When actress Halle Berry and Gabriel Aubry called it quits last April, reports claimed the split was amicable. The couple was even seen enjoying outings together with their young daughter. Now, however, the two are involved in a bitter custody battle. With each flinging accusations aimed at proving the other unfit, these celebrities prove just how contentious the legal battle can become when custody is involved. (1)
There may have been a time when custody was almost always granted to the mother unless she was proven to be emotionally, physically, or mentally unfit. But that was a time of traditional roles, when mothers were the primary caregivers and fathers the primary breadwinners. Today’s familial roles are not so clearly defined. Courts can no longer depend on traditional definitions of “mother” and “father” when deciding custody matters. So what do the courts look for?
New Jersey recognizes the custodial rights of both parents, but also considers the child’s best interest. Courts must determine if both parents can, and are willing to, meet the basic needs of their children, which vary with age. Some issues the courts consider include any domestic violence history; the parents’ fitness; their work responsibilities; their ability to cooperate and communicate regarding their children; and their willingness to allow each other to fulfill their parental responsibilities. (2)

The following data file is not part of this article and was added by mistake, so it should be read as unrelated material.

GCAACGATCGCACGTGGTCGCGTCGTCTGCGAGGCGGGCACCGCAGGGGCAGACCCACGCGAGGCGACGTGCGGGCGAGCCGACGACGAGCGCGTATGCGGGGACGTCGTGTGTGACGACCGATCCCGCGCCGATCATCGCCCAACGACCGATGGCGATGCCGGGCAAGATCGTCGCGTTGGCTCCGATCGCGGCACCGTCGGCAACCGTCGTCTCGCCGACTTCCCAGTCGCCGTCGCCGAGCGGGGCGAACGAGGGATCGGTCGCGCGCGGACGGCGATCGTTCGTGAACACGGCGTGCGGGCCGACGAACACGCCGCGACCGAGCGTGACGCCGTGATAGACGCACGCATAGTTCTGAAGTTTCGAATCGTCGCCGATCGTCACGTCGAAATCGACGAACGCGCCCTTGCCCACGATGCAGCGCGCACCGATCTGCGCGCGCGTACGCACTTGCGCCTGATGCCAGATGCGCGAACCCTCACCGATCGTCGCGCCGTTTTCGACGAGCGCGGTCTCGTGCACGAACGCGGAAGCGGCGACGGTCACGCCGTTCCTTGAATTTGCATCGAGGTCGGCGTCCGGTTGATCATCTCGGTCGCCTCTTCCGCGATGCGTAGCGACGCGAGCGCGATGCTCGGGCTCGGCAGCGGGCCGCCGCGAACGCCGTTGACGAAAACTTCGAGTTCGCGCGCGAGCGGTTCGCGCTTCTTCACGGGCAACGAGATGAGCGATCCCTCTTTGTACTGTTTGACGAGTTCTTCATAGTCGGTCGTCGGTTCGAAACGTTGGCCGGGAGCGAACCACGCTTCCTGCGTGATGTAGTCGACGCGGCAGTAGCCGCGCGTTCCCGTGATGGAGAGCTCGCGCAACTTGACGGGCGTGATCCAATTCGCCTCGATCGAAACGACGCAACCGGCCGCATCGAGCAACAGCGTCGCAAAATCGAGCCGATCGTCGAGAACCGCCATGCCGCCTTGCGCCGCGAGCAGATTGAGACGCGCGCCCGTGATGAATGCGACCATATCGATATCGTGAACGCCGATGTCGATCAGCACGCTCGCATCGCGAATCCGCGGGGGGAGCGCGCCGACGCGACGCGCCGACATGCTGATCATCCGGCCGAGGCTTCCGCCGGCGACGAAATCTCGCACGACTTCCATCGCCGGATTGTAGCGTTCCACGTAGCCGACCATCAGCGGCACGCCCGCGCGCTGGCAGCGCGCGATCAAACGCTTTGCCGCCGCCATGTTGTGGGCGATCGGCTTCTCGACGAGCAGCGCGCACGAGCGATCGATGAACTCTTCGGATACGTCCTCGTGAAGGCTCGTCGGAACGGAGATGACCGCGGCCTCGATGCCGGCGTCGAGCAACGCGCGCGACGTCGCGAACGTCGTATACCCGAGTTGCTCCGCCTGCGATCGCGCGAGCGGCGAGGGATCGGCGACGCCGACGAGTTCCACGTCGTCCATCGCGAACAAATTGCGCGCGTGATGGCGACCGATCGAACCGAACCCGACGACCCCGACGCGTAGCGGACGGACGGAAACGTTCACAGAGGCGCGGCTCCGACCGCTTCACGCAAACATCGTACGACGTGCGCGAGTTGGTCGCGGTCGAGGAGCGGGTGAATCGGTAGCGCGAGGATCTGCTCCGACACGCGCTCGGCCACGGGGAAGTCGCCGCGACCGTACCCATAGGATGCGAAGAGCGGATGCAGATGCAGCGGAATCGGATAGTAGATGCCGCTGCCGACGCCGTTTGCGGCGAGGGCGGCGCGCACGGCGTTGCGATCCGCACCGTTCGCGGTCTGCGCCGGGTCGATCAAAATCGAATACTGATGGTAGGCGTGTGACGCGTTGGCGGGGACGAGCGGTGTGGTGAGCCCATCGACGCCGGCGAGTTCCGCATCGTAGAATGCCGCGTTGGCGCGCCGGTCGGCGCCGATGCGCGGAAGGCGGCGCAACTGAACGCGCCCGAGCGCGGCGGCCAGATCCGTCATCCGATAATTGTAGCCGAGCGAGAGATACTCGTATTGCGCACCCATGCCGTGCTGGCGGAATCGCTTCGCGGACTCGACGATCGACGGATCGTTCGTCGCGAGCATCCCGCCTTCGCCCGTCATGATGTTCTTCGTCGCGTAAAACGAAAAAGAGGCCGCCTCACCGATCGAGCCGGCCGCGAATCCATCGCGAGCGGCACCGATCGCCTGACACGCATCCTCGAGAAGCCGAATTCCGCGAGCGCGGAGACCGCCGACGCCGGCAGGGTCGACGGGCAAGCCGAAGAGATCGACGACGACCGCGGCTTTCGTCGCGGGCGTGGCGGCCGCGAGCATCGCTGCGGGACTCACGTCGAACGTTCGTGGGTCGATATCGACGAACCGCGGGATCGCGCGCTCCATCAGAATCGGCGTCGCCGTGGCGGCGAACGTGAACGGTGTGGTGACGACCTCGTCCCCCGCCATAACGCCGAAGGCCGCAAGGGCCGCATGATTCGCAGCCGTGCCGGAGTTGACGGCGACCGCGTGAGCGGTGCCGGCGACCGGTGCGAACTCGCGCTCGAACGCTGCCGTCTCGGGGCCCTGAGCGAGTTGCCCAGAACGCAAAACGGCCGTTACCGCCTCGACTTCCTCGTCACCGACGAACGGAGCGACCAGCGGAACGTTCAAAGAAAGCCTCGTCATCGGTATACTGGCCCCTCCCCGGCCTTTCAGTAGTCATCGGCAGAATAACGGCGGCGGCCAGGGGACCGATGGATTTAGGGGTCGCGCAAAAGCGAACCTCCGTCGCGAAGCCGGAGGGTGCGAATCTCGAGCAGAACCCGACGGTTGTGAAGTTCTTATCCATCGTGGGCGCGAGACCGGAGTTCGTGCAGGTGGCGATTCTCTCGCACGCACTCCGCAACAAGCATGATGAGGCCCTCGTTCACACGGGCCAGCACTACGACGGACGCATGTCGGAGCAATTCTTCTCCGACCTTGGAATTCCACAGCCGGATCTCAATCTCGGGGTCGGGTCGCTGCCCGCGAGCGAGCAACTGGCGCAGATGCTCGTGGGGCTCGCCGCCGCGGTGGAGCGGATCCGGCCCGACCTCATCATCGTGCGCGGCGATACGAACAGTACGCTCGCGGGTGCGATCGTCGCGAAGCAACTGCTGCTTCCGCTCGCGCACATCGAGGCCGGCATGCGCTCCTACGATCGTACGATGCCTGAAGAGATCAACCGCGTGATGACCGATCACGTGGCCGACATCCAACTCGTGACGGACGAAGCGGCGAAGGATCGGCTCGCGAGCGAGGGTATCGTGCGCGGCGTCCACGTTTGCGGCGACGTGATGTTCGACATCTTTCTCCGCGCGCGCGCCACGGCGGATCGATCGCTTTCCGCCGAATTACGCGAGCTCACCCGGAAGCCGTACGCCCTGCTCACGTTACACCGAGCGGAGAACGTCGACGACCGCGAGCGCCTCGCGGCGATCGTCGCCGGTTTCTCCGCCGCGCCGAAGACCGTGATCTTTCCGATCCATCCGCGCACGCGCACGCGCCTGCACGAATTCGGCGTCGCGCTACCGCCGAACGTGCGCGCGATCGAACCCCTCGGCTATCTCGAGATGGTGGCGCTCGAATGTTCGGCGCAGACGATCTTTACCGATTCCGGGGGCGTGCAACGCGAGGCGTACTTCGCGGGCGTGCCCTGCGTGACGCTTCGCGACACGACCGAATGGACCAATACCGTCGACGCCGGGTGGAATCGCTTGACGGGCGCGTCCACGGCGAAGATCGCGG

There are two forms of custody acknowledged by State law: legal custody, which pertains to the right to make decisions for the children, and physical custody, or where the children will live. Two forms of legal custody are recognized in New Jersey. Joint legal custody, which is preferred in this State, gives both parents equal say in decisions relating to the children. Sole legal custody gives that right to one parent and is usually awarded only if the other parent is proven unfit to make decisions. (3)
Physical custody has three forms: sole, shared and split. In sole physical custody, the children share a primary residence with one parent, while the other is granted visitation. In shared custody, children spend no more than five, nor less than two, days a week with each parent. Split custody allows one child to primarily live with one parent, while another child lives with the other. (3)
Custody issues, whether parents were legally married or not, can be complicated and are court-enforced to protect both children and the rights of parents.